On Monday, the stock market in Hong Kong fell sharply, spreading to European exchanges as an escalating liquidity issue at Chinese property developer Evergrande appeared to be spreading beyond the sector.
Chinese and Hong Kong property businesses were at the heart of the market downturn, with shares plummeting to their lowest levels in more than a decade amid growing concern over Evergrande, the world's most indebted property developer.
The company owes creditors and other firms $300 billion (€255 billion) and a significant interest payment deadline on its offshore bonds approaches on Thursday.
On Monday, Evergrande's Hong Kong-listed shares plunged as much as 18.9%. The dip heightened fears about China's real estate sector's overall health. It sparked a more significant sell-off, sending the Hang Seng Property Index, which tracks a dozen publicly traded developers, down over 7% to its lowest level since 2016.
The broader Hang Seng index in Hong Kong plummeted 3.5 percent, bringing the benchmark's year-to-date loss to nearly 12 percent. European markets also fell, with the Stoxx 600 index down 1.7% and markets in Germany and France falling 1.9 percent and 2%, respectively. The FTSE 100 index in London fell 1.3 percent.
When equities trading resumed in New York, the S&P 500 futures fell 1%, indicating that the selling could move to Wall Street. The Vix, Wall Street's "fear gauge" that measures predicted volatility on the S&P 500, touched 24.5, its highest level since May 12th.
“It's too early to talk about contagion [from Evergrande], but it's just another datapoint on what we've already seen in China that's souring risk sentiment,” said Anthony Collard, head of JPMorgan's private bank's UK and Ireland investments.
Evergrande, whose stock has plummeted since it warned of a default risk last month, said senior officials would face "severe punishment" for getting early redemptions on investment products. It later told ordinary investors it couldn't repay on time.
According to Hong Kong trading, other developers and financial institutions were being dragged down by the property sector's rising anxieties.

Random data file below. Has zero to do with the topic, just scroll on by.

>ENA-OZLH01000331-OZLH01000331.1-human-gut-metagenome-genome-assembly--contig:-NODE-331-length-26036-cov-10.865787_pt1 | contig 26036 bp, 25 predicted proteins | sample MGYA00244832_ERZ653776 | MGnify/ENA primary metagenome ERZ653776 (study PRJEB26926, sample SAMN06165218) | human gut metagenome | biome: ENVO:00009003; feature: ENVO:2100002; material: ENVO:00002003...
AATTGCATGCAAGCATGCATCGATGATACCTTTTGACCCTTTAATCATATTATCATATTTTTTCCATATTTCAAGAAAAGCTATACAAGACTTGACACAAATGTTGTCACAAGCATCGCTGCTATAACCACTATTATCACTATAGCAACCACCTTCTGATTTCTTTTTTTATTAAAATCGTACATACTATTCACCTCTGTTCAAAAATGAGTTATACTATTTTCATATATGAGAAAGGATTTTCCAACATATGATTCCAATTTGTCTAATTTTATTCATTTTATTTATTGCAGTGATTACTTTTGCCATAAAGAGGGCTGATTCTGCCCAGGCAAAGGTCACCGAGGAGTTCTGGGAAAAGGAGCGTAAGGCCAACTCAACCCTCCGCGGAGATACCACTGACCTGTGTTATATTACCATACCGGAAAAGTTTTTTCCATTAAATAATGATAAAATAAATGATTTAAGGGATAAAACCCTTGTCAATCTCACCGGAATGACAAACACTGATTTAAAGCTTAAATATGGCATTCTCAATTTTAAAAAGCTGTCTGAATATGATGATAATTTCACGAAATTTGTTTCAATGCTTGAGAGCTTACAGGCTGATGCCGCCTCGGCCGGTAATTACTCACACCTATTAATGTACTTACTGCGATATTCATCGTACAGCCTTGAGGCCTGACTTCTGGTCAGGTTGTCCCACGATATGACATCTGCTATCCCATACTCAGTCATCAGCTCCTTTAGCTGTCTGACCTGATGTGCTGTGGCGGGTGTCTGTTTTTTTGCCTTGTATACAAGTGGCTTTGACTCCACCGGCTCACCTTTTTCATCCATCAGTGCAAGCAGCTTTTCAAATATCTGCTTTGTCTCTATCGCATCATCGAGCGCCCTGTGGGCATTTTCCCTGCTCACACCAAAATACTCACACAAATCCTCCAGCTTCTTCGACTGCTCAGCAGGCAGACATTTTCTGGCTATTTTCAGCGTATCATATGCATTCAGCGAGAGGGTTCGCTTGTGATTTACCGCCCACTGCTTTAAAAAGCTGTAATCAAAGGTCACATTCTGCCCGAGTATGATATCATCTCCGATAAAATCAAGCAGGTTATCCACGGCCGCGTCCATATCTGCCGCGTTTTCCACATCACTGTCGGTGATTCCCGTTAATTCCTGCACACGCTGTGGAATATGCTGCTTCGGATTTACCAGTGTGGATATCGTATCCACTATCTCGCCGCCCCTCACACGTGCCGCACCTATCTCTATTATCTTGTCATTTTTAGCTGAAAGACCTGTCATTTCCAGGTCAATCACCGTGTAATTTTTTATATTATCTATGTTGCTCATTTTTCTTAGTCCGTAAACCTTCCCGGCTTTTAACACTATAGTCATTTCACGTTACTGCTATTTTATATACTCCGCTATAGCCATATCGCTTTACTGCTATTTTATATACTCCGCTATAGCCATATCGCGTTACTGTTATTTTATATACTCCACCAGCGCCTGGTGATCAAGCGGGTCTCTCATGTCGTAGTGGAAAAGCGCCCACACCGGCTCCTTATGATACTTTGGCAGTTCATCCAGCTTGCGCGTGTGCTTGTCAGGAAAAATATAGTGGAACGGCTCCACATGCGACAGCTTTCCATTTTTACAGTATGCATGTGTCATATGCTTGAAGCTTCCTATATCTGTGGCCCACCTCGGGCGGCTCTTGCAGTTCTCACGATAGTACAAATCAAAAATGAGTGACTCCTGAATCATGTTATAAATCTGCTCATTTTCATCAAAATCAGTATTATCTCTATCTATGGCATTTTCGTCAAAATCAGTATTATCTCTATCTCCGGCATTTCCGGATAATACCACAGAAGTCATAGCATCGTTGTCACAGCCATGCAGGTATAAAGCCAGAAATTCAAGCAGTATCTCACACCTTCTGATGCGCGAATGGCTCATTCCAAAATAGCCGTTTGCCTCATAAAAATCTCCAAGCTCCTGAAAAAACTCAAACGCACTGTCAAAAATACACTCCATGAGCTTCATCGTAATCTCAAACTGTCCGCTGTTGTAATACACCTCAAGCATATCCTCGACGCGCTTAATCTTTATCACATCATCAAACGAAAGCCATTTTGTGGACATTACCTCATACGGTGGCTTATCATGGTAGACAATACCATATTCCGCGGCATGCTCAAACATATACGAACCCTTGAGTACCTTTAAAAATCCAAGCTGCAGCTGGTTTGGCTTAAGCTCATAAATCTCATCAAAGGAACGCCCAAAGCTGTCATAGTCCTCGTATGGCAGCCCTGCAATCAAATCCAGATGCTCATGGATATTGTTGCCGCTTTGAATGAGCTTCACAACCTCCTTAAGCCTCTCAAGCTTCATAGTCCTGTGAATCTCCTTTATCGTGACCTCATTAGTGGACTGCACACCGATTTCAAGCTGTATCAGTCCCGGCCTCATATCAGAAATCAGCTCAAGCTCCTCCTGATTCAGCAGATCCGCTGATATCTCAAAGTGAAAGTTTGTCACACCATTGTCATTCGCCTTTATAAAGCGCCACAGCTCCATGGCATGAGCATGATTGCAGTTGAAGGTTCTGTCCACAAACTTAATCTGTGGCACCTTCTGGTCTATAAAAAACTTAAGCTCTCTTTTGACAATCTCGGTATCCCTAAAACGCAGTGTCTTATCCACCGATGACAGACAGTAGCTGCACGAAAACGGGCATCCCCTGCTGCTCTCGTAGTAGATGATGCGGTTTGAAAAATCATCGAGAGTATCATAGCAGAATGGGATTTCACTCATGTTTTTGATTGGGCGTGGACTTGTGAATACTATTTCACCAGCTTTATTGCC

“Evergrande is just the tip of the iceberg,” said Louis Tse, managing director of Hong Kong-based brokerage Wealthy Securities. He noted that Chinese developers were facing significant repayment pressure on dollar-denominated bonds. Markets were concerned that Beijing would press listed real estate companies to lower home costs in mainland China and Hong Kong.
“How does this affect the banks? What happens to their mortgages if property prices fall?” Mr. Tse explained. “It creates a chain reaction.”
Ping An, China's largest insurer, had its stock drop as much as 8.4% on Monday after being required to reveal that it had no debt or equity exposure to Evergrande. Ping An's Rmb3.8tn of insurance funds have Rmb63.1 billion (€8.3 billion) exposure to the country's real estate stocks.
Iron ore prices, which touched a high this year but fell this week as markets processed the impact of government steel production limitations, have been impacted by signs of a downturn in China's property industry.
Last week, iron ore prices fell 20%, their worst weekly performance since the 2008 financial crisis. For the first time in more than a year, iron ore futures in Singapore plummeted as much as 11.5 percent to below $100 per tonne on Monday.
As a result, mining stocks were among the worst performers on the FTSE 100 at the London open, with Anglo American down 6%.
FTSE China A50 index futures traded in Singapore plummeted as high as 4.3 percent despite mainland China's exchanges being closed for a public holiday. – The Financial Times Limited 2021 Copyright